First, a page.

Establishing the Attorney-Client Relationship – from the Attorney’s Perspective

 In Legal Malpractice

Understanding the Requirements for a Legal Malpractice Case – Part 5

How could my client sue me?

In Part 4 of this series, we discussed the attorney-client relationship from the client’s perspective. While there is some useful information in there for lawyers, it’s worth dedicating this final article of the series to helping you ensure that all your attorney-client relationships are entered into knowingly and intentionally.

Even responding to the simplest call or a request for information from a prospective client may create the impression of a duty to that prospect, or even worse, cause a conflict that would keep you from representing other clients. The latter does occur occasionally, especially for those attorneys with higher profile experience. Ending an attorney-client relationship can be equally challenging but also equally critical. It is essential to terminate any duty created. You may think your job is done, but would your client agree?

Here is an example that calls into question whether an attorney-client relationship has ended. You be the judge, and I will provide some commentary below.

Did the attorney’s duties end when he intended?

A business seller hired a lawyer to handle the business sale. A large part of the sale was financed by the seller (client), so the lawyer filed the required U.C.C. financing statements to secure a blanket lien on business assets. The lawyer never told the client that the statements needed to be renewed every 5 years. The statements were not renewed, so other subsequently filed U.C.C. statements took priority. The client realized the mistake only after the buyer filed for bankruptcy. The client was only able to recover a small percentage of the purchase price from the bankruptcy proceedings, so he sued his lawyer.

And the legal malpractice votes are in…..

Did the client have a valid claim against the lawyer? Yes, although it took a Georgia Supreme Court decision to settle the issue. The real question was whether the lawyer’s duty to the client ended after the lawyer filed the initial U.C.C. financing statements. The answer – no! This is the landmark case of Barnes v. Turner. I cover this in a CLE seminar series on Risk Management and Professional Ethics that we conduct for local Bar Associations, and I am always surprised at how few lawyers know about the case.

The lawyer thought his job was done and his duty to the seller client ended when the original U.C.C. statements were filed, and the (then) four year legal malpractice statute of limitations applied. Lower courts agreed but the Georgia Supreme Court did not. It held that, since the lawyer failed to mention the renewal and failed to advise the client that he would not renew the financing statements on the client’s behalf, the lawyer undertook a duty to renew the financing statements. The client could have reasonably relied on the lawyer even though there was no written documentation.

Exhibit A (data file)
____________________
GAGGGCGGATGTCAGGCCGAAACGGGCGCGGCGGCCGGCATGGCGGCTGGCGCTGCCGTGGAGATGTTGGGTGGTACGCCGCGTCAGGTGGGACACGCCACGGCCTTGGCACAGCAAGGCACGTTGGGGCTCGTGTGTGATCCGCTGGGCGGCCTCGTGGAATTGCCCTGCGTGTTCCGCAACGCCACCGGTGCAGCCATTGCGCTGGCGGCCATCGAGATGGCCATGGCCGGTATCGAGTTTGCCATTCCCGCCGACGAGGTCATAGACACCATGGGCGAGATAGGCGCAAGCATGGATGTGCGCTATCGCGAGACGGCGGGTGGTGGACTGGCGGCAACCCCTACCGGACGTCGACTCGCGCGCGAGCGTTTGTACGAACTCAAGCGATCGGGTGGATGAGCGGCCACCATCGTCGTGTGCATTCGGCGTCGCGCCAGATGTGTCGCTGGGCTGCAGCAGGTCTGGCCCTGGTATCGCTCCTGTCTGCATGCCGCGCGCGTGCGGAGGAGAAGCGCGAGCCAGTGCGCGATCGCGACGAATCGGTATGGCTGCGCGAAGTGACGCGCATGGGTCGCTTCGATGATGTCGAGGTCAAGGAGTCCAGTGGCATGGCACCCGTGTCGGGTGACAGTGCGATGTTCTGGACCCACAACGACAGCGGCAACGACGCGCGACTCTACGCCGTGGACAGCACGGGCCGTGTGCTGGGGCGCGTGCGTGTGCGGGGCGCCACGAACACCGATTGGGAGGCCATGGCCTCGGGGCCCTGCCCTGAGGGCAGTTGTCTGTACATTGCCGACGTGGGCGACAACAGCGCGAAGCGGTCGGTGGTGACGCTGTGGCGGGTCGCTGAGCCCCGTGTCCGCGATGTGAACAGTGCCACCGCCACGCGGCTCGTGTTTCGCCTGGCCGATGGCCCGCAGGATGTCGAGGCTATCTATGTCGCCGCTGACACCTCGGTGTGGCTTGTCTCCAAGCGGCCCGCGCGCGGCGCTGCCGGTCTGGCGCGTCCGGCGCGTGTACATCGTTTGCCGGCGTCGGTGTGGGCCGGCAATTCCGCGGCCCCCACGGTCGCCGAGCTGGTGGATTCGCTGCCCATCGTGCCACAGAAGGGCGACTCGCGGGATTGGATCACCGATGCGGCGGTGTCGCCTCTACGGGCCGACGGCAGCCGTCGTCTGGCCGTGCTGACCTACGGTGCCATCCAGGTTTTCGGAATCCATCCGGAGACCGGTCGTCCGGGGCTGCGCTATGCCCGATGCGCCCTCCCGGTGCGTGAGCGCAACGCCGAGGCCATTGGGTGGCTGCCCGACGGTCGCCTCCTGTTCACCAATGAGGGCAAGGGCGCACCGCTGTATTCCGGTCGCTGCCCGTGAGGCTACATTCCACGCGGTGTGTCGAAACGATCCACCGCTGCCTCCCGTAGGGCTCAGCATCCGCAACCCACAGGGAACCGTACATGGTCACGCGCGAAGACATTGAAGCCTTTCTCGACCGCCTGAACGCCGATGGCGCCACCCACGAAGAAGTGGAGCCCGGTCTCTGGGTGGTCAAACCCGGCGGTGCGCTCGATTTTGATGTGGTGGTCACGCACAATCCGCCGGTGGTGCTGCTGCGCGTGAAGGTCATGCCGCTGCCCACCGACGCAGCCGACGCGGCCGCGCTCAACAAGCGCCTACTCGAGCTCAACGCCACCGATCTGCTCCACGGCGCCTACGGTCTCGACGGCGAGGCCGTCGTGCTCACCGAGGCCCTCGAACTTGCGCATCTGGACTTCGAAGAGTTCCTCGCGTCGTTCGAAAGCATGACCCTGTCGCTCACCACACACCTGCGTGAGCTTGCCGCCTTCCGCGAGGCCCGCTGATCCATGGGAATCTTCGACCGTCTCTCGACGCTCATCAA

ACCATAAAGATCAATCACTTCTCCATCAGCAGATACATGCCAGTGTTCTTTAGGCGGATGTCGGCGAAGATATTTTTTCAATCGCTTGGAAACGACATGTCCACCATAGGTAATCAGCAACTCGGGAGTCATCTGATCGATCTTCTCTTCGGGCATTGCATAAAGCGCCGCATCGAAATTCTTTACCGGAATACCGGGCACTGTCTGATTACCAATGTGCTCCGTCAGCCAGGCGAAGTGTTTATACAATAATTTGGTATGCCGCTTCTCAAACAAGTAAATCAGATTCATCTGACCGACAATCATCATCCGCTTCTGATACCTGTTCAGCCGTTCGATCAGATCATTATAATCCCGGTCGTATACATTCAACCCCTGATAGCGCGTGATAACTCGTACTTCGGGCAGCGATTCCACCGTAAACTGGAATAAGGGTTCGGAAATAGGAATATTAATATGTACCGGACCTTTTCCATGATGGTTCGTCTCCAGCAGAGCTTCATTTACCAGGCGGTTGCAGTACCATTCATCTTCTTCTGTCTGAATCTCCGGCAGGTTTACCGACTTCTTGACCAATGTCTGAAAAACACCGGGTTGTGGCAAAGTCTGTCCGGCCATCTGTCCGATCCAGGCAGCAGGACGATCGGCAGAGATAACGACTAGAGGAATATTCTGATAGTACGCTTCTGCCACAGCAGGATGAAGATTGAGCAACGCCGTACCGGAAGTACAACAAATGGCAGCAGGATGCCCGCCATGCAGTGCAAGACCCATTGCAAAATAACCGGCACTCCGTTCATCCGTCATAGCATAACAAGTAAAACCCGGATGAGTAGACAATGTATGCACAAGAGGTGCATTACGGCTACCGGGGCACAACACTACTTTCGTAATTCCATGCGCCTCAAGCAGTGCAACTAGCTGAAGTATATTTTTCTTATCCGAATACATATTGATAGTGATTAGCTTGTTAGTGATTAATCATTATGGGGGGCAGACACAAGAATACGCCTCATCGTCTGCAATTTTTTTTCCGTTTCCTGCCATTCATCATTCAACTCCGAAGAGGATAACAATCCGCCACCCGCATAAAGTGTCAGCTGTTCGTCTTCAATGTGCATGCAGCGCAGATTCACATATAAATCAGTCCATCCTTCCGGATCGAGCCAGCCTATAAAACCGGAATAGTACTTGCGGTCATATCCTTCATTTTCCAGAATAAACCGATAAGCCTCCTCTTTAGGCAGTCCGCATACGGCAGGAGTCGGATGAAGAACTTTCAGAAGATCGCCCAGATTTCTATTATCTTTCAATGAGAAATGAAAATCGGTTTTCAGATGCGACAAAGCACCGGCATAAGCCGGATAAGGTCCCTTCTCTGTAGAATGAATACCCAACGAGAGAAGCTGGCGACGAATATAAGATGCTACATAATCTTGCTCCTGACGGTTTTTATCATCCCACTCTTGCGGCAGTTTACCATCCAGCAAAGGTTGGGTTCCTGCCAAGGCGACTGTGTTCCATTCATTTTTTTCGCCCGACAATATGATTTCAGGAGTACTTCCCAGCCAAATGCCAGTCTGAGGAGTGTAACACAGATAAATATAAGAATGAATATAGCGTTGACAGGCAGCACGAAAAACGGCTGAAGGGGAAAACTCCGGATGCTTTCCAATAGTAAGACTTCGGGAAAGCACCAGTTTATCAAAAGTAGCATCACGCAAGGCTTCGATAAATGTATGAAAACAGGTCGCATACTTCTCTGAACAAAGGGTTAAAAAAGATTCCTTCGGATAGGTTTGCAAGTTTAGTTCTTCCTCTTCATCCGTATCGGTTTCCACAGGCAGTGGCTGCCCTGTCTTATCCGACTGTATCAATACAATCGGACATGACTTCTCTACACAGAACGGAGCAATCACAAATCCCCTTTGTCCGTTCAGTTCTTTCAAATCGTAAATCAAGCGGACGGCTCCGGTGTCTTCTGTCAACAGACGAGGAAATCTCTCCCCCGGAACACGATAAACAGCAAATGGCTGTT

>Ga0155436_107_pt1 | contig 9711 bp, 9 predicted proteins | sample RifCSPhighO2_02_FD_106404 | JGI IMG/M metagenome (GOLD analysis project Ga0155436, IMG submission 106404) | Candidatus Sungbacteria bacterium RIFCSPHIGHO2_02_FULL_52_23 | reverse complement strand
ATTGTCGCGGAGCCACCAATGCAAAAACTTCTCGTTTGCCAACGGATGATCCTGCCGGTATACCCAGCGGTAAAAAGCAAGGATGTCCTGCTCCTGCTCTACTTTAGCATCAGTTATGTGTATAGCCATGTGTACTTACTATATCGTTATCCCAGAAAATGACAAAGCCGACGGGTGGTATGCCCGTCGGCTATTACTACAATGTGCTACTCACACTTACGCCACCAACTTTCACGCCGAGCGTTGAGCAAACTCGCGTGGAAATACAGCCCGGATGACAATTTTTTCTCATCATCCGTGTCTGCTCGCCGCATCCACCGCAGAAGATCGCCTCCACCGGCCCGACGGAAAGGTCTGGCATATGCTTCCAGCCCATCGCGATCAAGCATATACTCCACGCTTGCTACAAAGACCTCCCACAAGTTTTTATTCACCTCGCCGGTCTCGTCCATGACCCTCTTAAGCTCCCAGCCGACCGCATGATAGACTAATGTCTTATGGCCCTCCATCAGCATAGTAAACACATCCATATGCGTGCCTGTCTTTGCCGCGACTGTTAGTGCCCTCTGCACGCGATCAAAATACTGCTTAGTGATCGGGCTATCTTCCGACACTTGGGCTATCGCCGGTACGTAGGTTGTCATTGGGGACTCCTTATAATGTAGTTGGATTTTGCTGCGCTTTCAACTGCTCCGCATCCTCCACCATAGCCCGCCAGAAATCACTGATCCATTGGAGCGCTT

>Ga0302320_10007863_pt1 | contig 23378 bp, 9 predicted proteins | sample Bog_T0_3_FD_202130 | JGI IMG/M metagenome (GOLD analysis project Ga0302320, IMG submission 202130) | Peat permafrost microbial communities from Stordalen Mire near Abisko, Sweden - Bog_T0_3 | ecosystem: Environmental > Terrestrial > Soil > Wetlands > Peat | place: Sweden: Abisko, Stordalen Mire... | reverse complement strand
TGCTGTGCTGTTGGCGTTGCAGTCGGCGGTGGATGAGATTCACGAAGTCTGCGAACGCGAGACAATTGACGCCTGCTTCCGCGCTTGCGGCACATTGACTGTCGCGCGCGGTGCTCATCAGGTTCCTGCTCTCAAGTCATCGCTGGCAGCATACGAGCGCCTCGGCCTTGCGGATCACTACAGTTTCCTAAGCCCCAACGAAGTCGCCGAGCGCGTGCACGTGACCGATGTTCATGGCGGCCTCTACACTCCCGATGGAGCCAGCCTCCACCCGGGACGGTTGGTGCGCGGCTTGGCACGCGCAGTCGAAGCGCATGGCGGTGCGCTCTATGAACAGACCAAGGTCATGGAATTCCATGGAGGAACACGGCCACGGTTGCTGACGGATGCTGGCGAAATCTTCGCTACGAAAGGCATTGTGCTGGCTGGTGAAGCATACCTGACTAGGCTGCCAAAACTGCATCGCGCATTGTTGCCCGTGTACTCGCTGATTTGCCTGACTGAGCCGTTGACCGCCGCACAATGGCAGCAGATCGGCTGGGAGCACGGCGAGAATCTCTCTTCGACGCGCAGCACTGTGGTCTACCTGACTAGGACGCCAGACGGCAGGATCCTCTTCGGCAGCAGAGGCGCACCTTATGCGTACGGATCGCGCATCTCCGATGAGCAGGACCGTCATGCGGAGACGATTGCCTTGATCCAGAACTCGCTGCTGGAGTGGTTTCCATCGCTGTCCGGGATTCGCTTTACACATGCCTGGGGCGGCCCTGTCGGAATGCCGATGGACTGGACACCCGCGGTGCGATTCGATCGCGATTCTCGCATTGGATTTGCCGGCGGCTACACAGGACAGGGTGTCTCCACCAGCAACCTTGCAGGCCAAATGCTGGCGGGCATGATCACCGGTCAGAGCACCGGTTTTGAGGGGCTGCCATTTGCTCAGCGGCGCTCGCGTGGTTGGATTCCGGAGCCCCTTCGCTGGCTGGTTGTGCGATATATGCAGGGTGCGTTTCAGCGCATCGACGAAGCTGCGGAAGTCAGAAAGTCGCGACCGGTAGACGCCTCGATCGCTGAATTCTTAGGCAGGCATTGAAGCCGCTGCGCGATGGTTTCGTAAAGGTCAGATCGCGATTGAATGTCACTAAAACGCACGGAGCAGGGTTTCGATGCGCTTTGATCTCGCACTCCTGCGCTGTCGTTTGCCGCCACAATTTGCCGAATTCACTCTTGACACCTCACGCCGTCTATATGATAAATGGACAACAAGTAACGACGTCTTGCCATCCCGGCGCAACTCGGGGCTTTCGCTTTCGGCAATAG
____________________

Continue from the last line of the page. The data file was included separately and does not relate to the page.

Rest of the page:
In this case, the statute of limitations began to run when the lawyer failed to renew the financing statements five years later – not when the lawyer filed the original U.C.C. financing. This has been termed the springing statute of limitations. You can view the Supreme Court opinion by clicking here: Barnes v. Turner, 606 S.E. 2d. 849 (Ga. 2004), although please note that this site uses pop-up advertising windows.

Clearly defining the beginning and the end of the attorney-client relationship

Here are some specific tactics to help you clearly delineate when an attorney-client relationship will begin and end.

  • Check for conflicts before the consultation. Get the names of all involved parties and witnesses (individuals and businesses). Run your conflict check before discussing case facts, so if the check comes up positive you can’t later be conflicted out.
  • Train a non-lawyer to run the conflict check. Then you can make a neutral determination and decide whether to have substantive conversations about the facts with the prospective client.
  • Use engagement letters. These are required for contingency cases, but use them for all cases. To avoid any confusion, define the beginning and end point of the representation, and also address specifically what you will and will not do.
  • Use non-engagement letters with every potential client. This is especially important when documents are promised but never received, when a prospect sends documents via email, or when a prospect just drops off a file at your door—yes, this does happen.
  • Use disengagement letters to end the relationship/duty. This is one of the top mistakes I see that gets lawyers into hot water – when the lawyer thinks he’s done, but the client does not.

Remember that attorney-client relationships and conflicts are not mutually exclusive. Using the above tactics, supported with consistent documentation, can help a lawyer avoid claims or quickly resolve them if they do occur. Also remember that you may not have an attorney-client relationship, but still be conflicted out of subsequent representation by listening to facts from the prospect.

Don’t let a prospective client unknowingly or intentionally put you in these situations. When in doubt, seek the advice of someone with specific experience in the nuances of attorney-client relationships and legal malpractice.

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